Better Than a Cure: One Man's Journey to Free the World of Polio
Reviewed: April 13, 2010
By: Ramesh Ferris with John Firth
Publisher: Trafford Publishing
192 pages, $21.95
Despite a publisher’s misfire back in January, Better than a Cure, the
remarkable story of Ramesh Ferris’ Cycle to Walk trip across Canada in
2008 is now on shelves in the Yukon, as well as available from online sellers
Chapters/Indigo and Amazon.ca.
Just this week the book was officially launched in Whitehorse on April 12, the
same day that Ferris started his original journey in 2008. There was a lot of
symbolism tied up in that date, which is why co- authors Ferris and Firth fought
so hard to maintain it.
As they note in the book:
“April 12 wasn’t a random pick.
“It was that day in 1980 that Terry Fox dipped his artificial leg in the
Atlantic Ocean, at Cape Spear, Newfoundland, which was to be our end point,
and started his cross-country run for cancer. I wanted to honor his memory.
“Franklin Roosevelt died on April 12, 1945.
“And April 12, 1955, was the day that Jonas Salk announced a vaccine had
been discovered and tested that gave us better than a cure for Polio –
it gave us a prevention.”
The idea that prevention is better than a cure is repeated time after time in
this book, in which the authors emphasize that there is no need for anyone,
anywhere, to ever get polio. A simple vaccine holds the disease at bay.
Ferris, who was born in India, caught the disease because the vaccine was not
available to him when he was an infant. Placed for adoption by his birth mother,
who had been abandoned by his father, and who could not begin to give him the
care he needed, Ramesh was adopted and brought to Canada by the Ferris family
in 1982, and was raised in Whitehorse during Ron Ferris’ tenure as Anglican
Bishop of the Yukon. He completed high school in Sault St. Marie after the Ferris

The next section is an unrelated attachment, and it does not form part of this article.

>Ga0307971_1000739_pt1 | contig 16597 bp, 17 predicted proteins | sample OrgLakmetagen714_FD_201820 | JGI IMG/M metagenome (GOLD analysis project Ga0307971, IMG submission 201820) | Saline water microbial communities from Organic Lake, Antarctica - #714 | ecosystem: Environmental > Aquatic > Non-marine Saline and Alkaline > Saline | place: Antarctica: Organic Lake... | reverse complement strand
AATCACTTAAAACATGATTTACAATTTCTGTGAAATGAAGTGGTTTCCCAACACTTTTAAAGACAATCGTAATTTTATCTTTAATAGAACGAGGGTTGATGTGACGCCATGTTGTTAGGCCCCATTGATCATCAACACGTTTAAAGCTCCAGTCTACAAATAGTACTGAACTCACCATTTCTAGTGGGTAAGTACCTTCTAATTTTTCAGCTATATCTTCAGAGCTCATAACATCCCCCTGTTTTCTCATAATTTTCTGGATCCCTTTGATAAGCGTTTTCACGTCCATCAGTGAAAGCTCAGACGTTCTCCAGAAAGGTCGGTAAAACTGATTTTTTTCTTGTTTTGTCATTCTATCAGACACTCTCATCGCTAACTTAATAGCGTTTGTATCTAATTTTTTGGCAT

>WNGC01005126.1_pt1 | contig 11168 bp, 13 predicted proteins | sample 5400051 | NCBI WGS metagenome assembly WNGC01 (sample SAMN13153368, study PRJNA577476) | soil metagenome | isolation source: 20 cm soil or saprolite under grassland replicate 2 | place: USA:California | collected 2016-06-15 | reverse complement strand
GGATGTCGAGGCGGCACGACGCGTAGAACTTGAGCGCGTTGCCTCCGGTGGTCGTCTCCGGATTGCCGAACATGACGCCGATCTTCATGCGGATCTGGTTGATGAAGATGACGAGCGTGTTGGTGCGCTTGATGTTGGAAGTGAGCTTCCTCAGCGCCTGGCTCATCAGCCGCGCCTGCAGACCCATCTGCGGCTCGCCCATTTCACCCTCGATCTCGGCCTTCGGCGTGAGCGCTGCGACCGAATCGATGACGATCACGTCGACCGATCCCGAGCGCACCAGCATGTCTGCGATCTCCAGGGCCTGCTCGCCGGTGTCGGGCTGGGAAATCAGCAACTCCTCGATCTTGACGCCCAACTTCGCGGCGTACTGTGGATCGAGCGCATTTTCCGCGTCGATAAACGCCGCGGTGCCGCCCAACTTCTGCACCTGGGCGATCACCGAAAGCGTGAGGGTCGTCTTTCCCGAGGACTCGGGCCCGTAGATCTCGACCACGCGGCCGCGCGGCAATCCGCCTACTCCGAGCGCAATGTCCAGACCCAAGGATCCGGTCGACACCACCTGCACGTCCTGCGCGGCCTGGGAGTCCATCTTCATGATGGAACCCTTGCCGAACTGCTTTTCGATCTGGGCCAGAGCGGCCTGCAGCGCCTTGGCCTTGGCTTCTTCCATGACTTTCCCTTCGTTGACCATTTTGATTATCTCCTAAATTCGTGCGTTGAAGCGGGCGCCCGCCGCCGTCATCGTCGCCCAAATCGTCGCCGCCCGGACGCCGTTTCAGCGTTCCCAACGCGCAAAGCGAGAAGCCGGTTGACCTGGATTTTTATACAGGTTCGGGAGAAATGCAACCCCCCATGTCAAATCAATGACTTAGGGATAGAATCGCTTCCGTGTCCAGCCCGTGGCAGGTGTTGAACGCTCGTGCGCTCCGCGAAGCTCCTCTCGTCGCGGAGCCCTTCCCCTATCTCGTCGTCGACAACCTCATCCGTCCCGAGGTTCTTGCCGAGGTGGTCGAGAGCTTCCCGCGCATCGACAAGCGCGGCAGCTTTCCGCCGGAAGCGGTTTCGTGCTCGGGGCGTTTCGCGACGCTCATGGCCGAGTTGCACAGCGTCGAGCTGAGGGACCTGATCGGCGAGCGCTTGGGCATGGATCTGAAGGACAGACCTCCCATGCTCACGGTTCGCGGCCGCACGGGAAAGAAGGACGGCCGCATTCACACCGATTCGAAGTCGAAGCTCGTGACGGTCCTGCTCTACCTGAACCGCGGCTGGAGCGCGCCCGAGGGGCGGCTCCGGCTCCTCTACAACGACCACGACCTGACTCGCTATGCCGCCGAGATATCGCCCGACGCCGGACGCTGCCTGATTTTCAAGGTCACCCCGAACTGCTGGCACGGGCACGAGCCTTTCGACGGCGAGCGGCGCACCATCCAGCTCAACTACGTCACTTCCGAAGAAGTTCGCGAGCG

family moved there, but returned to Whitehorse as a young man after graduating
from college in Thunder Bay.
It was in that same year, 2001, that his father presented him with the documentation
that enabled him to track down and visit his birth mother in India in 2002.
It was during that visit to Coimbatore, where he saw polio victims far less
fortunate than himself, that the seeds of discontent which gave rise to his
cross-Canada hand cycle trip first took root. It was there, indeed, that he
saw his first hand cycle.
In much of the world, a world without forearm crutches, braces, wheelchairs
and the level of medical care available in Canada, Ferris realized that he would
have had a much different quality of life, perhaps have been doomed to be a
“crawler”, a person who must drag useless legs behind him in the
dust while hitching forward with hands and arms.
“I saw people sitting on the ground with skinny legs curled or twisted
up underneath them. I saw one or two who were crawling with cut up tire pieces
on their knees and wearing sandals like gloves on their hands.”
These sights caused him to become dissatisfied with the life he was living in